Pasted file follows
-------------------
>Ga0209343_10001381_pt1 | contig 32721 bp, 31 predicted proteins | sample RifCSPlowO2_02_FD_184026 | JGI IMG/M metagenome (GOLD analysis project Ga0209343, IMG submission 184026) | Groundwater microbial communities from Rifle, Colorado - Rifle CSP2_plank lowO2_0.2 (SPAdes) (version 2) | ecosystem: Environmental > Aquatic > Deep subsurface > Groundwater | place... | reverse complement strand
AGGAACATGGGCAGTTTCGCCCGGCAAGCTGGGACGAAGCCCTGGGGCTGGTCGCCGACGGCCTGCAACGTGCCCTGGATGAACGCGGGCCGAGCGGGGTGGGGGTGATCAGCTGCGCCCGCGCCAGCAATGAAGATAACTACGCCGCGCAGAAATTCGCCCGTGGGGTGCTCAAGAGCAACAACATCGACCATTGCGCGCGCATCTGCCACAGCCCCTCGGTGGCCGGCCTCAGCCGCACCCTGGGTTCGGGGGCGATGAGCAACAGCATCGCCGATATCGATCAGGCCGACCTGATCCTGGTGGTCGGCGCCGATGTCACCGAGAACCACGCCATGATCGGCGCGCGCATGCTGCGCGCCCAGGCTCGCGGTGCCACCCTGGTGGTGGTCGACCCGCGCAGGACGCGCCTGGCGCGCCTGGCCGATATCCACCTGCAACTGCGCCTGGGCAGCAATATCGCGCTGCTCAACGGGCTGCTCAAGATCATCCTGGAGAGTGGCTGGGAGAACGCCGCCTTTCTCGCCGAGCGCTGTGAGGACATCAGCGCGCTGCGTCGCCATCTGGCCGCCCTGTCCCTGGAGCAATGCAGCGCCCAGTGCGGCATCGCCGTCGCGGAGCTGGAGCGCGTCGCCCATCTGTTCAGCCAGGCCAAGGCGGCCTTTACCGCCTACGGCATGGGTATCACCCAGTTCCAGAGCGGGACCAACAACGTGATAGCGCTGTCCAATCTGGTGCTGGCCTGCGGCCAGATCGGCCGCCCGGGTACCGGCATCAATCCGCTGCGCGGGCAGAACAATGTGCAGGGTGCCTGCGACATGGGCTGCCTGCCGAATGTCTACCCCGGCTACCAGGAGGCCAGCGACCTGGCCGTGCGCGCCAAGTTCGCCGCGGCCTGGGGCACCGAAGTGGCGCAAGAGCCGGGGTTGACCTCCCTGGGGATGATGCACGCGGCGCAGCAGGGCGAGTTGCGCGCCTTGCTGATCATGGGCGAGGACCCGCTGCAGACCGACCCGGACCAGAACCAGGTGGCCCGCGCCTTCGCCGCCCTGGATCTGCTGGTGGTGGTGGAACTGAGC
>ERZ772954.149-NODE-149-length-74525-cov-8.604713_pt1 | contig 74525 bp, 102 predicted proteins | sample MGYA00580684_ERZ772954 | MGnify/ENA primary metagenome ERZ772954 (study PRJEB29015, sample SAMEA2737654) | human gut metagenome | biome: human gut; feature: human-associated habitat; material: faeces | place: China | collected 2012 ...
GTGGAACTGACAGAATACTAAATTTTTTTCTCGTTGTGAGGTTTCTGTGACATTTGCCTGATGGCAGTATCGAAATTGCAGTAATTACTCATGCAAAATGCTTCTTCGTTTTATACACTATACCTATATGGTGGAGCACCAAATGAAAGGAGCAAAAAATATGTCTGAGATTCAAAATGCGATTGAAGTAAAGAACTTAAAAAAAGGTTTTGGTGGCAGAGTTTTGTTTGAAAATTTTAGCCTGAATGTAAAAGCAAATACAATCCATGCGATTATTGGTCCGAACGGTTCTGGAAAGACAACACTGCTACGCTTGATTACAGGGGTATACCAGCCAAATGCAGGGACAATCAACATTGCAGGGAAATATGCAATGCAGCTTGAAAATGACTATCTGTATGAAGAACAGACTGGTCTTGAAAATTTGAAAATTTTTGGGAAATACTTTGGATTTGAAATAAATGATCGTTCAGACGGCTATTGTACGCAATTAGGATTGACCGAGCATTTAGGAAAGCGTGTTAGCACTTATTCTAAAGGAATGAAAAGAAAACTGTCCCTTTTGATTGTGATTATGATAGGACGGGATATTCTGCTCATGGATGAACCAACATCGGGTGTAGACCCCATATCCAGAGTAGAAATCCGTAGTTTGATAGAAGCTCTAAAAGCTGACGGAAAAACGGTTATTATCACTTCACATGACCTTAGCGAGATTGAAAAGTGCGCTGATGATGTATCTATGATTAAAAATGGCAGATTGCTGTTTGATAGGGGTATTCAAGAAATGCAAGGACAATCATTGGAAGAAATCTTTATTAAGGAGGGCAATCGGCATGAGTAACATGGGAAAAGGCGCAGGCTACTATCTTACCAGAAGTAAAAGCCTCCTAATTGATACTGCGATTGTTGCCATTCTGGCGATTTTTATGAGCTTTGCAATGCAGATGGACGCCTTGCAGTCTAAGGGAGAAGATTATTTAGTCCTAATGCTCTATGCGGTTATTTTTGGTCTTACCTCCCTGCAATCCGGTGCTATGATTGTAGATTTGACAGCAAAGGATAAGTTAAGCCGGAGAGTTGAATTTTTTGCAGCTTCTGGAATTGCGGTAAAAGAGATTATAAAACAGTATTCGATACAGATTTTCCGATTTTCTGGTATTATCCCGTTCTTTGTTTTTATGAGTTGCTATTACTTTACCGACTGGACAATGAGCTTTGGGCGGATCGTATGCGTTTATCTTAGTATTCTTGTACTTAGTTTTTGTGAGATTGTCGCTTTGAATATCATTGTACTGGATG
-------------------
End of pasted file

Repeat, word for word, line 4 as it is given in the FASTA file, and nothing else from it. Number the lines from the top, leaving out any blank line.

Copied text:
GTGGAACTGACAGAATACTAAATTTTTTTCTCGTTGTGAGGTTTCTGTGACATTTGCCTGATGGCAGTATCGAAATTGCAGTAATTACTCATGCAAAATGCTTCTTCGTTTTATACACTATACCTATATGGTGGAGCACCAAATGAAAGGAGCAAAAAATATGTCTGAGATTCAAAATGCGATTGAAGTAAAGAACTTAAAAAAAGGTTTTGGTGGCAGAGTTTTGTTTGAAAATTTTAGCCTGAATGTAAAAGCAAATACAATCCATGCGATTATTGGTCCGAACGGTTCTGGAAAGACAACACTGCTACGCTTGATTACAGGGGTATACCAGCCAAATGCAGGGACAATCAACATTGCAGGGAAATATGCAATGCAGCTTGAAAATGACTATCTGTATGAAGAACAGACTGGTCTTGAAAATTTGAAAATTTTTGGGAAATACTTTGGATTTGAAATAAATGATCGTTCAGACGGCTATTGTACGCAATTAGGATTGACCGAGCATTTAGGAAAGCGTGTTAGCACTTATTCTAAAGGAATGAAAAGAAAACTGTCCCTTTTGATTGTGATTATGATAGGACGGGATATTCTGCTCATGGATGAACCAACATCGGGTGTAGACCCCATATCCAGAGTAGAAATCCGTAGTTTGATAGAAGCTCTAAAAGCTGACGGAAAAACGGTTATTATCACTTCACATGACCTTAGCGAGATTGAAAAGTGCGCTGATGATGTATCTATGATTAAAAATGGCAGATTGCTGTTTGATAGGGGTATTCAAGAAATGCAAGGACAATCATTGGAAGAAATCTTTATTAAGGAGGGCAATCGGCATGAGTAACATGGGAAAAGGCGCAGGCTACTATCTTACCAGAAGTAAAAGCCTCCTAATTGATACTGCGATTGTTGCCATTCTGGCGATTTTTATGAGCTTTGCAATGCAGATGGACGCCTTGCAGTCTAAGGGAGAAGATTATTTAGTCCTAATGCTCTATGCGGTTATTTTTGGTCTTACCTCCCTGCAATCCGGTGCTATGATTGTAGATTTGACAGCAAAGGATAAGTTAAGCCGGAGAGTTGAATTTTTTGCAGCTTCTGGAATTGCGGTAAAAGAGATTATAAAACAGTATTCGATACAGATTTTCCGATTTTCTGGTATTATCCCGTTCTTTGTTTTTATGAGTTGCTATTACTTTACCGACTGGACAATGAGCTTTGGGCGGATCGTATGCGTTTATCTTAGTATTCTTGTACTTAGTTTTTGTGAGATTGTCGCTTTGAATATCATTGTACTGGATG